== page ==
I try very hard to not ever to depend upon DRUPS as the last line of defense and, as a consequence, some my critisize my observation that they are too complex for a last line of load protection. I’ve heard that the load would have been held if this configuration was different or if this installation was different but, in the end, I just note that I’ve seen a disproportionately large number of failures in these units. Battery backed systems are simpler, easier to get right, and on average, seem to produced better results. I do like all the upsides that come with DRUPS including power conditioning but, in the end, the final test is “did the system drop the load?” In DRUPS with mechanical clutches, I’ve seen clutch failure multiple times where the diesel fails to take the load and the UPS quickly exhausts. I’ve seen large MTUs engines throw rods and dump the entire oil supply — clearly the same failure mode can happen with generators but I would rather have a generator go down that an integrated UPS/Generator. Another one is flywheel vibration requiring the system to be shut down for service after it took the load from the utility. Should have been done prior to the emergency but, in otherwise well maintained facilities, DRUPS seem to see more of these issues. Another nasty failure mode for at least some rotating UPS is a deep power sag that is not quite deep enough to disconnect the utility from the UPS. In this model, the UPS supplies power to the grid which exhausts the stored rotating energy incredibly quickly. Again, after weeks of investigation the manufacturer recommends a different config. Great and I appreciate the effort but, in the end, the load was dropped.

                  I’m sure good engineering can make a rotating UPS a good choice but, at least for me, the simplicity and independence of batteries and separate generators with redundancy is appealing. For backup systems, I like simple, non-integrated components, with components that fail independently.

          • Matthias Fouquet-Lapar says:

            I just read in the Times

            “A power supply unit at the centre of last weekend’s British Airways fiasco was in perfect working order but was deliberately shut down in a catastrophic blunder, The Times has learnt.

            An investigation into the incident, which disrupted the travel plans of 75,000 passengers, is likely to centre on human error rather than any equipment failure at BA, it emerged.”

            which would confirms James’ theory that human error (however you twist the definition of error in this case) is one of the top root causes together with SW.

  8. Alan Brown says:

    Over the years I’ve seen a number of supply faults – not just at data centres – which have caused outages despite generators and UPSes

    One that sticks in my mind is a single phase 11kV failure caused the generators to start but didn’t allow the cutovers to work, resulting in a large mountaintop TV transmitter burning up its supply transformer and a bunch of lesser radio/TV transmitters on the same site being cut off or being fed 480V on their 240V inputs depending on which phase they were fed from. That took several weeks to sort out and for the communities involved was highly visible.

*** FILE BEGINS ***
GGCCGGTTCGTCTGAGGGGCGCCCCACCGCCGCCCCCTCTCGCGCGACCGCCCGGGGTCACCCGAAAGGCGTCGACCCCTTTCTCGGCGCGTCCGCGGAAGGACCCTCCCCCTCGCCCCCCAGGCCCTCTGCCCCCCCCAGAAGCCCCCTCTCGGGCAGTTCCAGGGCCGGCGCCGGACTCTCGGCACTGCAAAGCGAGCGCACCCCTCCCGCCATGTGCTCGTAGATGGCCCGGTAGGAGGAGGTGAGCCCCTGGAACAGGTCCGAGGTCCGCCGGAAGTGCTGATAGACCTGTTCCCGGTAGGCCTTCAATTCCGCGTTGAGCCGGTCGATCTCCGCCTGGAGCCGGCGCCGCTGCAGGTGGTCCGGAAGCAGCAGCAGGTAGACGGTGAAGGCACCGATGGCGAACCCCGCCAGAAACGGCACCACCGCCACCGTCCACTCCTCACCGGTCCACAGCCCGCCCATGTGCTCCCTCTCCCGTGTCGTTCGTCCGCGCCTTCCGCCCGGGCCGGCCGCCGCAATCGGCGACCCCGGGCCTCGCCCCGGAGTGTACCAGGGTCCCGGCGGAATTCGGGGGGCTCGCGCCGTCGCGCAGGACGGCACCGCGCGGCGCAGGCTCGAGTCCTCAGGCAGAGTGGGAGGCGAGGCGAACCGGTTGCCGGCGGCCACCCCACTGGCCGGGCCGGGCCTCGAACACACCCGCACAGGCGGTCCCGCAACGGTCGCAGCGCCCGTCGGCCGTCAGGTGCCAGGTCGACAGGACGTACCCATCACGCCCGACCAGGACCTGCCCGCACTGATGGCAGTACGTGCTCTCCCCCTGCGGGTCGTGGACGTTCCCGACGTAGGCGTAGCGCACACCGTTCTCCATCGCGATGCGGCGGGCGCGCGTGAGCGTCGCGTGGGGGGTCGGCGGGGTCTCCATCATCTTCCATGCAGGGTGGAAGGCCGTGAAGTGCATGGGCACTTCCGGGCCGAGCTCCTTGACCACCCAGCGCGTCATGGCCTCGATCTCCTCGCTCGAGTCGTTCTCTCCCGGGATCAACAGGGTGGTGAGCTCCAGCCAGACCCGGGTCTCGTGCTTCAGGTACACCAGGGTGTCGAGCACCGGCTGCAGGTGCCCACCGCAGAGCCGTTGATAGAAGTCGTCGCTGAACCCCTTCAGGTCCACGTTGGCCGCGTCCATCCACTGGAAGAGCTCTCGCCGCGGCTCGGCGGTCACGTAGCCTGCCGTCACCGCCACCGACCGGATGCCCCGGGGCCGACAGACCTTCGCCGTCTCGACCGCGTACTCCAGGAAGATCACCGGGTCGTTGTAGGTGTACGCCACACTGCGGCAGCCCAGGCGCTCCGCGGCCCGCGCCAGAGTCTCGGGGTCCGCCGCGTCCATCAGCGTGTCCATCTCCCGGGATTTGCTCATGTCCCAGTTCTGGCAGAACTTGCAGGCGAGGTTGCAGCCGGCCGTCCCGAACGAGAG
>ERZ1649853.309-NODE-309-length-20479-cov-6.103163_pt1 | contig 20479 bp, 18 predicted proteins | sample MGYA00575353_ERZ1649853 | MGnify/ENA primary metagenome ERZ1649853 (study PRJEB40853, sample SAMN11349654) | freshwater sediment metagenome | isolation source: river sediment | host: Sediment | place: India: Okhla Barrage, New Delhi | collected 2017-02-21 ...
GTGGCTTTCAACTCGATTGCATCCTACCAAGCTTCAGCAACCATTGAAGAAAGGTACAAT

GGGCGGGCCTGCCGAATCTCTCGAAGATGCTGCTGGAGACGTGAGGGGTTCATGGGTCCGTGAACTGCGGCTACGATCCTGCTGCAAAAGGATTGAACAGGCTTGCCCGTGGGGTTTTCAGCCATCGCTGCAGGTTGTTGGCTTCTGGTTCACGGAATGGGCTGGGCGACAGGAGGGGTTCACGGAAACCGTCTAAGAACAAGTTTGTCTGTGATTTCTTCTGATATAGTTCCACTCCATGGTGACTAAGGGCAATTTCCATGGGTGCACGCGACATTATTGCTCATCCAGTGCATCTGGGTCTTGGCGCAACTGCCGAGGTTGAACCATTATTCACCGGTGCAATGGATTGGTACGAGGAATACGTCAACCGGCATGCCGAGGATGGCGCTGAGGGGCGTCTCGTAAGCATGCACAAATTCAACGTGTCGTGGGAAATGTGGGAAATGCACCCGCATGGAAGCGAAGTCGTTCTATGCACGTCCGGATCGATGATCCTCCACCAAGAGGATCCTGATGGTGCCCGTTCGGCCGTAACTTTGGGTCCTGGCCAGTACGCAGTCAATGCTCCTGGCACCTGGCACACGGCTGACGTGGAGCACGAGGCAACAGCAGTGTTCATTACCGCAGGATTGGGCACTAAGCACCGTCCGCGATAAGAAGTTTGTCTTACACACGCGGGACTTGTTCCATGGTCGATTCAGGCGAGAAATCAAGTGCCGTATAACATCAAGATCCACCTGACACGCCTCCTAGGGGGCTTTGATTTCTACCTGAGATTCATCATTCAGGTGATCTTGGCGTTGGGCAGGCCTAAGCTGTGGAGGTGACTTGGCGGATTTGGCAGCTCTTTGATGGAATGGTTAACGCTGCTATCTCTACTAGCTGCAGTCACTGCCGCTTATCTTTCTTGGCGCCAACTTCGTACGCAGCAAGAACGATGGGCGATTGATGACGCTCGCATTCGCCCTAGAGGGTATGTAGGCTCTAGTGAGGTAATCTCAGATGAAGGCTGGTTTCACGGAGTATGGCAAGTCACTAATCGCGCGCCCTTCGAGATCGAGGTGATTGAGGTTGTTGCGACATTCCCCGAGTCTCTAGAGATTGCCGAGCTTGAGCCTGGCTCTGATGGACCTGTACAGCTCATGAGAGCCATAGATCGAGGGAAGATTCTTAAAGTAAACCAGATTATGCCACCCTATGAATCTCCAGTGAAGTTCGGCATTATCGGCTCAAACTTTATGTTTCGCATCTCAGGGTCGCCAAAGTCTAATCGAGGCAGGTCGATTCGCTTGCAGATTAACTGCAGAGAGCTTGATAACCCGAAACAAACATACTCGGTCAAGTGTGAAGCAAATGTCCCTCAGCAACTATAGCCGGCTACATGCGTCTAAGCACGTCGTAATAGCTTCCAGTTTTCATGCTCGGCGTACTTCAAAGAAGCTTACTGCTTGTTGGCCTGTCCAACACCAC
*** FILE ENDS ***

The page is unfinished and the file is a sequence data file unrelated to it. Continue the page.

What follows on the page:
Dual phase failures like you’ve described have caused similar problems. If there’s an overhead feed along the way then a phase to phase short should be part of the failure planning (as it is in the electrical grid).

    There’s a _lot_ to be said for monitoring the quality of the incoming power and dropping a crowbar across the lot if it’s too far out of spec. Polyphase supplies should always be treated as having the potential to become wildly imbalanced as well as simply “dead”.

    I get why the DC electrical installation outfits want to “play it safe”, but the reality is that they haven’t adequately modelled all supply mode failures and as such they need to be hauled across the coals. The “smaller” flywheel-based 2MW system at my current site can certainly cope with this kind of issue and has done on multiple occasions.

    • I agree with you Alan that many power system failure modes are not modeled and just about never tested.

      On your use of DRUPS to avoid problems, they too have problems and, perhaps I’m just too conservative, I’ve actually come to strongly prefer battery based system simplicity. I really don’t likely have the experience that many have with rotating UPSs but I’ve seen a disproportionately large number of failures in these units. In systems with mechanical clutches, I’ve seen clutch failure multiple times where the diesel fails to take the load and the UPS quickly exhuasts. I’ve seen large MTUs engines throw rods and dump the entire oil supply — clearly the same failure mode can happen with generators but I would rather have a generator go down that an integrated UPS/Generator. Another one is flywheel vibration requiring the system to be shut down for service after it took the load from the utility. Another nasty failure mode for at least some rotating UPS is a deep power sag that is not quite deep enough to disconnect the utility from the UPS. In this model, the UPS supplies power to the grid which exhausts the stored rotating energy incredibly quickly.